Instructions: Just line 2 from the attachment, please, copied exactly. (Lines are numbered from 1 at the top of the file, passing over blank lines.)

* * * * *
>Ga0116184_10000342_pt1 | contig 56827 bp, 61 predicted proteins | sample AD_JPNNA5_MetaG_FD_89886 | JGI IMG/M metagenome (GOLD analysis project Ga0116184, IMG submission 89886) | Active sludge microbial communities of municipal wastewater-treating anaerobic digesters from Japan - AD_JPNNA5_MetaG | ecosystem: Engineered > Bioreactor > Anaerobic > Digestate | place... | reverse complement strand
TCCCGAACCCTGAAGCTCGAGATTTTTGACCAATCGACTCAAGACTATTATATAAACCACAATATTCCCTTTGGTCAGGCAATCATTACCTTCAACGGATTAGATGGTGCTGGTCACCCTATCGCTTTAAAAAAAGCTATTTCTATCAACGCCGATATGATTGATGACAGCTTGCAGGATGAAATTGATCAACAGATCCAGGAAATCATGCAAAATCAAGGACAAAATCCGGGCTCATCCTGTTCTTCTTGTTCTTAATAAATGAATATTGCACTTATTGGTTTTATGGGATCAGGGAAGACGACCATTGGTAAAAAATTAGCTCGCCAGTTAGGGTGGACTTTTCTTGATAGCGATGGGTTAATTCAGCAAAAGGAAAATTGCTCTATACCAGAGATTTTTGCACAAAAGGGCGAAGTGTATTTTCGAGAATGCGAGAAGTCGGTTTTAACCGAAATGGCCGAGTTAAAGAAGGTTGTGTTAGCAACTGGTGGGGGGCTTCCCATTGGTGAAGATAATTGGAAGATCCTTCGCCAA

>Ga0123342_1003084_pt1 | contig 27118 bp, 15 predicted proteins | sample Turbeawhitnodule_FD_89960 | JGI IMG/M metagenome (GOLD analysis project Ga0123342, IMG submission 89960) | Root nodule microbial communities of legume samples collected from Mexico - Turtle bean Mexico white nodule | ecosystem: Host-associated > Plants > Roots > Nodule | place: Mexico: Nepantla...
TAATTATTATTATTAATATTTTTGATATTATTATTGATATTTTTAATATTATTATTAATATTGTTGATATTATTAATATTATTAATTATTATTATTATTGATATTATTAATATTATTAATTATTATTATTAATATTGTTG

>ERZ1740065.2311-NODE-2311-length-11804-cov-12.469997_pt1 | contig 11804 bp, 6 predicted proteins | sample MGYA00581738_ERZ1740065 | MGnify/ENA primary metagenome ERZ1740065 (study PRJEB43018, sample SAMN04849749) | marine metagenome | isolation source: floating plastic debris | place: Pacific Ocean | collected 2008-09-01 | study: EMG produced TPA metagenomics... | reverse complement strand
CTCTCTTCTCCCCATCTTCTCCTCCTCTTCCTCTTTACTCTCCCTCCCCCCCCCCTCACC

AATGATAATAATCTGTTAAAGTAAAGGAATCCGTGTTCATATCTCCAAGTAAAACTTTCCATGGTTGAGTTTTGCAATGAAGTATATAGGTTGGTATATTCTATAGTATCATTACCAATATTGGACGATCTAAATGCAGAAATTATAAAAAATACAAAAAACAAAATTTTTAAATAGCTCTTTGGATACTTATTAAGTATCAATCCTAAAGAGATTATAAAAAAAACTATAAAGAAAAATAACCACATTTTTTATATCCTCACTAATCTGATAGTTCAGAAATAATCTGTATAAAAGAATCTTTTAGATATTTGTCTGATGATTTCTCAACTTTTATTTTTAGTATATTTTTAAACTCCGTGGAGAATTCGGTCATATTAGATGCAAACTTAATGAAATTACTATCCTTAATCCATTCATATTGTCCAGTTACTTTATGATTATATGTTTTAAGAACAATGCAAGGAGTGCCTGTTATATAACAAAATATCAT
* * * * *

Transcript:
TCCCGAACCCTGAAGCTCGAGATTTTTGACCAATCGACTCAAGACTATTATATAAACCACAATATTCCCTTTGGTCAGGCAATCATTACCTTCAACGGATTAGATGGTGCTGGTCACCCTATCGCTTTAAAAAAAGCTATTTCTATCAACGCCGATATGATTGATGACAGCTTGCAGGATGAAATTGATCAACAGATCCAGGAAATCATGCAAAATCAAGGACAAAATCCGGGCTCATCCTGTTCTTCTTGTTCTTAATAAATGAATATTGCACTTATTGGTTTTATGGGATCAGGGAAGACGACCATTGGTAAAAAATTAGCTCGCCAGTTAGGGTGGACTTTTCTTGATAGCGATGGGTTAATTCAGCAAAAGGAAAATTGCTCTATACCAGAGATTTTTGCACAAAAGGGCGAAGTGTATTTTCGAGAATGCGAGAAGTCGGTTTTAACCGAAATGGCCGAGTTAAAGAAGGTTGTGTTAGCAACTGGTGGGGGGCTTCCCATTGGTGAAGATAATTGGAAGATCCTTCGCCAA